The Art of Attack in Chess
Careful study of the art of attack should bring an improvement in chess results.
Chess players of former generations derived a considerable amount of knowledge – and pleasure – from the study of well-written chess books.
Don’t neglect the classics
The study of databases and overreliance on chess engines has certainly changed the situation over the last couple of decades. As previously mentioned, there is a risk of our rich chess heritage being overlooked, which is why I was pleased to see Steinitz being honoured by the chess elite in the recent memorial event.
Chess literature has a rich heritage too and it would be a mistake to neglect the classics.
I recently reacquainted myself with The Art of Attack in Chess by International Master Vladimir Vuković, complete with Chessable’s MoveTrainer™ for an enhanced study experience.
The Chessable version is an adaptation of the Everyman Chess edition, edited by Grandmaster John Nunn. Additionally, the material has received an engine-check by Chessable’s Fide Master Kamil Plichta to weed out some inaccuracies from the original analysis.
We recently presented material from Anna Rudolf ’s Chessable course, Anna’s Anatomy of the Attack and showed an example of how to attack the castled king. The Art of Attack in Chess is almost entirely devoted to the very same subject, all bar two chapters on attacking an uncastled king.
I studied the book, cover-to-cover, a long time ago. As I reinvestigated the book with much older (and hopefully wiser) eyes, I felt a strong reconnection with the material.
In amongst the 13 chapters of attacking wisdom, I found myself drawn instinctively to the two chapters that had made the deepest impression on me, all those years ago: Focal-points and The Classic Bishop Sacrifice.
The Art of Attack: Focal-points
Studying the chapter on Focal-points brought a sharp increase in the potency of my own attacks over the chess board.
As the book puts it:
‘Generally speaking, every focal-point is a weak square in the defender’s territory and a potentially strong one for the attacker.’ This is especially so when such a point is adjacent to the opponent’s king.
The book offers a fine selection of instructive attacking game – with Alexander Alekhine well to the fore, as is to be expected.
However, it should never be forgotten that all of the World Champions enjoyed fabulous tactical ability, including Alekhine’s immediate predecessor, the great José Raúl Capablanca; otherwise they would never have risen to the summit of the chess world.
The book quaintly uses this example amid a sea of attacks on g7, bothering the black king, and is keen to show a similar attacking idea at the other side of the board.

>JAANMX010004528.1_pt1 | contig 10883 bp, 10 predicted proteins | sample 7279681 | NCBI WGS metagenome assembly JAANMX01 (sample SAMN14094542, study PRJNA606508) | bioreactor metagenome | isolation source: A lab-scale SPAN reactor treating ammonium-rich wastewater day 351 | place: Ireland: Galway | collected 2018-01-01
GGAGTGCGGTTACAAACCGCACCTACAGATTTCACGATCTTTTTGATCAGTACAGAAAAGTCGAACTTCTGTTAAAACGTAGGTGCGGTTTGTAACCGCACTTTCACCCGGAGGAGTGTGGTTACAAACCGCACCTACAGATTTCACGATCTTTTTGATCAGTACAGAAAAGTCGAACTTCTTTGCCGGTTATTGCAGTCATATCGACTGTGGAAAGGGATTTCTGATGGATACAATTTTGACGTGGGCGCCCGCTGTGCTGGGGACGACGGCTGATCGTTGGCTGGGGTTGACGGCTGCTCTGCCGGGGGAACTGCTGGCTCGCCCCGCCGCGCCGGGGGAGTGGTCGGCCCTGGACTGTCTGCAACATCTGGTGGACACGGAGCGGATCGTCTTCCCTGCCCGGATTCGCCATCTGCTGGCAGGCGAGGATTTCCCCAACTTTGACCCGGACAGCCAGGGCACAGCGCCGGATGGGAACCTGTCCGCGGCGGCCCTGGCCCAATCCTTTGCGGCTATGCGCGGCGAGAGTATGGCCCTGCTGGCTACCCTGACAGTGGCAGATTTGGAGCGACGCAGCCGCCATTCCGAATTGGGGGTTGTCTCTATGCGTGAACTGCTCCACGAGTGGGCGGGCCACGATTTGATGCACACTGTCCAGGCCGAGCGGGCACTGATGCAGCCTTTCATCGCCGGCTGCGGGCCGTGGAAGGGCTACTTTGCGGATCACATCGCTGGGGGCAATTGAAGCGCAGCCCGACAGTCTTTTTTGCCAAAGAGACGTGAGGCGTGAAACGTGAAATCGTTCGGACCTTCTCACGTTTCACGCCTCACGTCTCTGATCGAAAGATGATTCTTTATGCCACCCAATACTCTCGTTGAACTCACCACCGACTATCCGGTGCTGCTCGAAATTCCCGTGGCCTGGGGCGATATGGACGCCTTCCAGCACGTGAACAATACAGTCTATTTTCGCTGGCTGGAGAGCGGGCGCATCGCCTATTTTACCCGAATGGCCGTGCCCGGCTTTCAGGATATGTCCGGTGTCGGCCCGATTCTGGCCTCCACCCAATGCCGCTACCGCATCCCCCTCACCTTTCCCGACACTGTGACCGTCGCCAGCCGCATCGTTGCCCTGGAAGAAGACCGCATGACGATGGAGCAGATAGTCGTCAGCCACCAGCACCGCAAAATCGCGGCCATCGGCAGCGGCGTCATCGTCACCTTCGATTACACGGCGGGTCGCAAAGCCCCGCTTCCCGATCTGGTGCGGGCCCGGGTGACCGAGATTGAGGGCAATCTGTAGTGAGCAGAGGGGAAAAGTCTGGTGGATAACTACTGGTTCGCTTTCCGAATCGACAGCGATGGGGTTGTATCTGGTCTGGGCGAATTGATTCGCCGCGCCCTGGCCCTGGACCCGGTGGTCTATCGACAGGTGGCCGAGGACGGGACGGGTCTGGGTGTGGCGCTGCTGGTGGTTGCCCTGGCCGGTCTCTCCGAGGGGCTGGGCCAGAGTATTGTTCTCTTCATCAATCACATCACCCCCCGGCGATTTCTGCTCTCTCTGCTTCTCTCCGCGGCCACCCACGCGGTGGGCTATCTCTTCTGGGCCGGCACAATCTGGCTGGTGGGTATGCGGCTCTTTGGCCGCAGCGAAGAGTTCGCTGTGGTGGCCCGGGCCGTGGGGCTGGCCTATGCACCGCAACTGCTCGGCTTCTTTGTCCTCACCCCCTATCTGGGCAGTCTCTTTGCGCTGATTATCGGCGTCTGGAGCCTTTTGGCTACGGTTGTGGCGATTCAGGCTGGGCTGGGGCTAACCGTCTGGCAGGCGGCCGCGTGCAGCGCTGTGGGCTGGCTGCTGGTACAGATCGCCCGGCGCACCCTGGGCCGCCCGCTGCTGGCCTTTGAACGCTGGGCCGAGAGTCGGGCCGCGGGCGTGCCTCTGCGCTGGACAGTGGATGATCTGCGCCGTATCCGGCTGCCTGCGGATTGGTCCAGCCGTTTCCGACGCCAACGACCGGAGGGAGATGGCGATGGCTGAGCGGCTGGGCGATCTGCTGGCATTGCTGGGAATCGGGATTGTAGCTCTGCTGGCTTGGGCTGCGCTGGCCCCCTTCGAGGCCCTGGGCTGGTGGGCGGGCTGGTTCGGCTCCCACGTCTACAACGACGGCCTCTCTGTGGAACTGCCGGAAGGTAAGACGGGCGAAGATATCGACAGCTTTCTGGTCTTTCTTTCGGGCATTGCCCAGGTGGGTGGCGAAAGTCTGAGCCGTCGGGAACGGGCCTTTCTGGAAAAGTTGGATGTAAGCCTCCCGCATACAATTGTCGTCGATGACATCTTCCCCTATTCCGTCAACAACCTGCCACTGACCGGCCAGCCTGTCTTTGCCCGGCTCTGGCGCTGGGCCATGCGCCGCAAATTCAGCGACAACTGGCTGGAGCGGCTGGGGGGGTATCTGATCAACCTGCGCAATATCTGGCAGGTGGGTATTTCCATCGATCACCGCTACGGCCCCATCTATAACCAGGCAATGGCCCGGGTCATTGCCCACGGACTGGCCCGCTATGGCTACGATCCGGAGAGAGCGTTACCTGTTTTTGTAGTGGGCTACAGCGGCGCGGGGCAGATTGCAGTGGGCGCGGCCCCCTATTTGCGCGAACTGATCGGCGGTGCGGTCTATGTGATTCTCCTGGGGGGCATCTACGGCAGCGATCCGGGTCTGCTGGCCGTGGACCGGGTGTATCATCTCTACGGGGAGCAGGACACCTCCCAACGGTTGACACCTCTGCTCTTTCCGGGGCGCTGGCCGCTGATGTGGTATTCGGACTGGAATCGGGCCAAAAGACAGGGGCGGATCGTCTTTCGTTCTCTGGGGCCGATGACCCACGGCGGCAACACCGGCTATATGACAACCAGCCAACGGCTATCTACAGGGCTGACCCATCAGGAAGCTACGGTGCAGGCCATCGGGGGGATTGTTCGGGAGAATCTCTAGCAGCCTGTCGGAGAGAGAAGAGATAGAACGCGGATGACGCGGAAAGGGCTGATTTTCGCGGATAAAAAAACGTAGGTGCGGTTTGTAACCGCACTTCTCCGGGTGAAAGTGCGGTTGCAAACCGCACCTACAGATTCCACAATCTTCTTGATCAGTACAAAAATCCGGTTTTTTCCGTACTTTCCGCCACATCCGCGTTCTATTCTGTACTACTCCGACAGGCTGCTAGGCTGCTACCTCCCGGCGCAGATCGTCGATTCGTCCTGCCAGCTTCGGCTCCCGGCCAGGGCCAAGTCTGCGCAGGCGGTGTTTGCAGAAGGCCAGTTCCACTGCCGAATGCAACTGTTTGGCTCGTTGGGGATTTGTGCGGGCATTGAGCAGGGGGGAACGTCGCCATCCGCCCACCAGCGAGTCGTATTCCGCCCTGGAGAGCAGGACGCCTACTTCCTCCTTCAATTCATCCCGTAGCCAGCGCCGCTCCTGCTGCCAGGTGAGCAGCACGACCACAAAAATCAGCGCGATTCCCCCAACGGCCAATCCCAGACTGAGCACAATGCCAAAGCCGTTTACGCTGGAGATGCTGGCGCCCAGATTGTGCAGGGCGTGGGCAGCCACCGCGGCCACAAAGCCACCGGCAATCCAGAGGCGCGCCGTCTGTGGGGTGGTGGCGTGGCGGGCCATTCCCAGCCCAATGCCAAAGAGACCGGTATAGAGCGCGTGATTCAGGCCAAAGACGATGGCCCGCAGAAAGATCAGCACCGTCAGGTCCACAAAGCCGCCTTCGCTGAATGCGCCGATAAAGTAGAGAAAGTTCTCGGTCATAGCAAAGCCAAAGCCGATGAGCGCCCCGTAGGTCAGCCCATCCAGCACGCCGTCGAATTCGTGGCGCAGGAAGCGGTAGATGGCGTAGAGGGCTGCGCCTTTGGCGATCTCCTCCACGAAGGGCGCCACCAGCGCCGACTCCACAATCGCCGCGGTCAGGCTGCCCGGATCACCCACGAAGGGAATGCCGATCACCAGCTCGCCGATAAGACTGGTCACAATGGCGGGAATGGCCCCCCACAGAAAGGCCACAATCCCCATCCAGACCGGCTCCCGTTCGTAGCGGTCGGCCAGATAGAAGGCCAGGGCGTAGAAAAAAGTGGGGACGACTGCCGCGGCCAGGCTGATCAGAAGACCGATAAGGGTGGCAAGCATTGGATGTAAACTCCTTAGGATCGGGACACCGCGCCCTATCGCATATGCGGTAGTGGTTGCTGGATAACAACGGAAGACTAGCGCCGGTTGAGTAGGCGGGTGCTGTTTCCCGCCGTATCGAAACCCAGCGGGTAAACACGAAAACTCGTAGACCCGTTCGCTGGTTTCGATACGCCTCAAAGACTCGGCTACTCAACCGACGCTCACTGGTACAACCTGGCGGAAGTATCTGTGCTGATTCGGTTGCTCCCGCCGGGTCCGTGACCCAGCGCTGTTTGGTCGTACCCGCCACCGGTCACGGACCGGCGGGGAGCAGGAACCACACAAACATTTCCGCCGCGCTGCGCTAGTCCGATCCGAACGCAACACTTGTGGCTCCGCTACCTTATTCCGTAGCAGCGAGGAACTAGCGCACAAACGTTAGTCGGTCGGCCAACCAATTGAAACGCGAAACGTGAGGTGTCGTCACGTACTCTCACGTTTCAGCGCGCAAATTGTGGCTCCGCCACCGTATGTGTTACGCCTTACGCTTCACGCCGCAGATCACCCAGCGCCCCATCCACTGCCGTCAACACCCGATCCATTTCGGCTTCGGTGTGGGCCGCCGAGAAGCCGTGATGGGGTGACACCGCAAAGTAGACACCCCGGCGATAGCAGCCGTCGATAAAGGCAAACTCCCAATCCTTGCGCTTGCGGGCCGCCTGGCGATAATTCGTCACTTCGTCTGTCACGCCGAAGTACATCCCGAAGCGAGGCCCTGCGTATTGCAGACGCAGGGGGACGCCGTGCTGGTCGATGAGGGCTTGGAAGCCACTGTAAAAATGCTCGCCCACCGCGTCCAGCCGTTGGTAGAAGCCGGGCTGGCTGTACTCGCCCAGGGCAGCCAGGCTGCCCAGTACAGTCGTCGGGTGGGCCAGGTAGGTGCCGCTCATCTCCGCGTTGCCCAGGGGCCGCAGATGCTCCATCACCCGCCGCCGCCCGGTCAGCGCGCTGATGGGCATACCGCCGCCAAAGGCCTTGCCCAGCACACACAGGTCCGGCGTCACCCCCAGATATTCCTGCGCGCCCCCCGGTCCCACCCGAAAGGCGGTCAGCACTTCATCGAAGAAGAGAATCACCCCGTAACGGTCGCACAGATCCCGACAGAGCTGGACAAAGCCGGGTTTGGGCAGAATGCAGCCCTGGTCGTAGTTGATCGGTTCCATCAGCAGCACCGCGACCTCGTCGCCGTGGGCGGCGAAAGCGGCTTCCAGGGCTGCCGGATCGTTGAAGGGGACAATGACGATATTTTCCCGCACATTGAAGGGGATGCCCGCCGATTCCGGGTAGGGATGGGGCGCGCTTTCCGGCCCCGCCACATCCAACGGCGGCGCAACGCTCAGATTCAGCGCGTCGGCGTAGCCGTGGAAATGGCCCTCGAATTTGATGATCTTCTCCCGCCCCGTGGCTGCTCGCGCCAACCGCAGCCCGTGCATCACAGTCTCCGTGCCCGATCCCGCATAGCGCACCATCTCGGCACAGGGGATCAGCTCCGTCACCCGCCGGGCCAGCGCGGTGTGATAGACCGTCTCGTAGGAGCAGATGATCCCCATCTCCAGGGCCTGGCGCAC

Coria – Capablanca
Buenos Aires, 1914
‘In order not to be unfair to Black, who tends to suffer in books such as this, here are some actual cases where White came to grief on the analogous square g2. This position arose in the game Coria-Capablanca, Buenos Aires 1914. Black, to move, attacks g2:’
1 …Bh3! 2 Ne3 Bxg2 3 Nf5
‘White played this in desperation; if 3 Nxg2 Qg5 4.f3, Black plays Nh3+ and wins White’s queen – a typical trick in positions such as this.’
3…Bxe4 4.Ng3 Nh3 checkmate.
The Art of Attack: The Greek Gift Sacrifice
The Classic Bishop Sacrifice also known as The Greek Gift, strips away a key part of Black’s defensive wall with Bxh7+ (and Black, similarly, will play …Bxh2+ if given the chance).
Vuković breaks down the factors required to award the sacrifice a greater chance of success.
Here is a sample of the explanatory prose:
‘White must firstly have a queen, a bishop and a knight. The light-squared bishop must be able to reach h7 in order to force the tempo of the attack, though it is not essential that it should put Black in check or take a pawn in so doing. The knight should be within easy and safe reach of the square g5, and the queen within reach of h5, though in some cases it is enough for it to be able to get to some other square on the h-file.’
Vuković goes on to highlight the specific favourable positions for the various supporting pieces. The interested reader will discover much more on the subject by purchasing the Chessable course.
Here is a teaser to be going on with.
Colle – O’Hanlon
The unassuming Colle System (1 d4 2 Nf3 3 e3) is actually excellent for those wanting to test their Greek Gift powers. The bishop quickly finds its natural home on d3 and from there it is very nicely placed to worry the h7-pawn.
In this position Colle famously unleashed the sacrifice with 12 Bxh7+ Is it sound, or can Black survive?
Don’t neglect the classics! Head for the course right now where you can find a brand new 29hr video version from Grandmaster Simon Williams. Hot off the press!